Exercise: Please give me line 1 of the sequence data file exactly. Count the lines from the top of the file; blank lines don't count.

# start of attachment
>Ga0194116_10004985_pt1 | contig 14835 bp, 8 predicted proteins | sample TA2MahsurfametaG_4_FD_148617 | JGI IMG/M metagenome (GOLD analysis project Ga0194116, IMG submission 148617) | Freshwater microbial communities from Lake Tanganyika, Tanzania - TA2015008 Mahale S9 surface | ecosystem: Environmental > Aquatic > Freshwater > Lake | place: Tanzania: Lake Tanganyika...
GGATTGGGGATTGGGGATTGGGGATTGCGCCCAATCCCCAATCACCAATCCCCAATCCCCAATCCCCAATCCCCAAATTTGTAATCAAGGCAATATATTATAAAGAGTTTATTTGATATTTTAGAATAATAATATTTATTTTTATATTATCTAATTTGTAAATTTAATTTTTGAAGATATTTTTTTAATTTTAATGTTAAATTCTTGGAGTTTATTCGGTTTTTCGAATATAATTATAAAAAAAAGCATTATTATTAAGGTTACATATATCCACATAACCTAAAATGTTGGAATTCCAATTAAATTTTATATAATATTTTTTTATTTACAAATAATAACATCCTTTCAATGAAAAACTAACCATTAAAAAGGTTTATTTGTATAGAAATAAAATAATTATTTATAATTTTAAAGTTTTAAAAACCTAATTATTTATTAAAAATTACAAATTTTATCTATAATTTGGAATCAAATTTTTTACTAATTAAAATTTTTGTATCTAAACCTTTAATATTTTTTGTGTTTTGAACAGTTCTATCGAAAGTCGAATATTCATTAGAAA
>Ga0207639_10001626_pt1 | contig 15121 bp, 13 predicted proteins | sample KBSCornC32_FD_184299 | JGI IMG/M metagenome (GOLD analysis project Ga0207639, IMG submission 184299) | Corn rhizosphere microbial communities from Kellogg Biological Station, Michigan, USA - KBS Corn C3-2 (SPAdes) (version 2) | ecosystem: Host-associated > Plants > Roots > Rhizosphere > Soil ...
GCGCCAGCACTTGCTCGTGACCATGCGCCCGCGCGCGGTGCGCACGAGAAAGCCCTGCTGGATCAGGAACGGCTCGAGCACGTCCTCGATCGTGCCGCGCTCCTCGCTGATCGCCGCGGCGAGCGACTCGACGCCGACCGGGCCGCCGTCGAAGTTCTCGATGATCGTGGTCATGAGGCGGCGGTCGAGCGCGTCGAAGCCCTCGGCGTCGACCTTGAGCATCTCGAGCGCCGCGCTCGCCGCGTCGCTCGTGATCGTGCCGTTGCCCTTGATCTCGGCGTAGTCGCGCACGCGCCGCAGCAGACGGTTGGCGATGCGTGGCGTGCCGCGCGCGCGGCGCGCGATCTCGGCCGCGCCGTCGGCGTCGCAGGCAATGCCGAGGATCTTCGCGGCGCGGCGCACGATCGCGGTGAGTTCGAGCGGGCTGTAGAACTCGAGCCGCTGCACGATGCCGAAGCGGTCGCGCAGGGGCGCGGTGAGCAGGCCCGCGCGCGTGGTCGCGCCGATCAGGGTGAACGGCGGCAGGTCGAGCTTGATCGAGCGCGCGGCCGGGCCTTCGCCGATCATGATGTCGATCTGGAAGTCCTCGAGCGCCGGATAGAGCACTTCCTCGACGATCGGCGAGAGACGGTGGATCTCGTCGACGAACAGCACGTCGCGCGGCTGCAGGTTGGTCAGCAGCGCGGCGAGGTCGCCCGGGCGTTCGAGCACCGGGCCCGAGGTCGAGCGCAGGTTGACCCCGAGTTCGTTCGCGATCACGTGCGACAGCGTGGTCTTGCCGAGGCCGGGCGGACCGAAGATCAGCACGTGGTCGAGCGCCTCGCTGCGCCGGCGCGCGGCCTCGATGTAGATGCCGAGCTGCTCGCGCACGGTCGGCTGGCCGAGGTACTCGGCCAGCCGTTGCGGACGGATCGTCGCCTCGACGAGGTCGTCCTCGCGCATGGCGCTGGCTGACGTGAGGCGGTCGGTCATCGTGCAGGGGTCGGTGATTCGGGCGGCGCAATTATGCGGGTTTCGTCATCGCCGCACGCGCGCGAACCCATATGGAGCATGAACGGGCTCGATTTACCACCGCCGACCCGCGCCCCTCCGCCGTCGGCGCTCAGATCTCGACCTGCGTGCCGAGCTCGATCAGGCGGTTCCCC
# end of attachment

>Ga0194116_10004985_pt1 | contig 14835 bp, 8 predicted proteins | sample TA2MahsurfametaG_4_FD_148617 | JGI IMG/M metagenome (GOLD analysis project Ga0194116, IMG submission 148617) | Freshwater microbial communities from Lake Tanganyika, Tanzania - TA2015008 Mahale S9 surface | ecosystem: Environmental > Aquatic > Freshwater > Lake | place: Tanzania: Lake Tanganyika...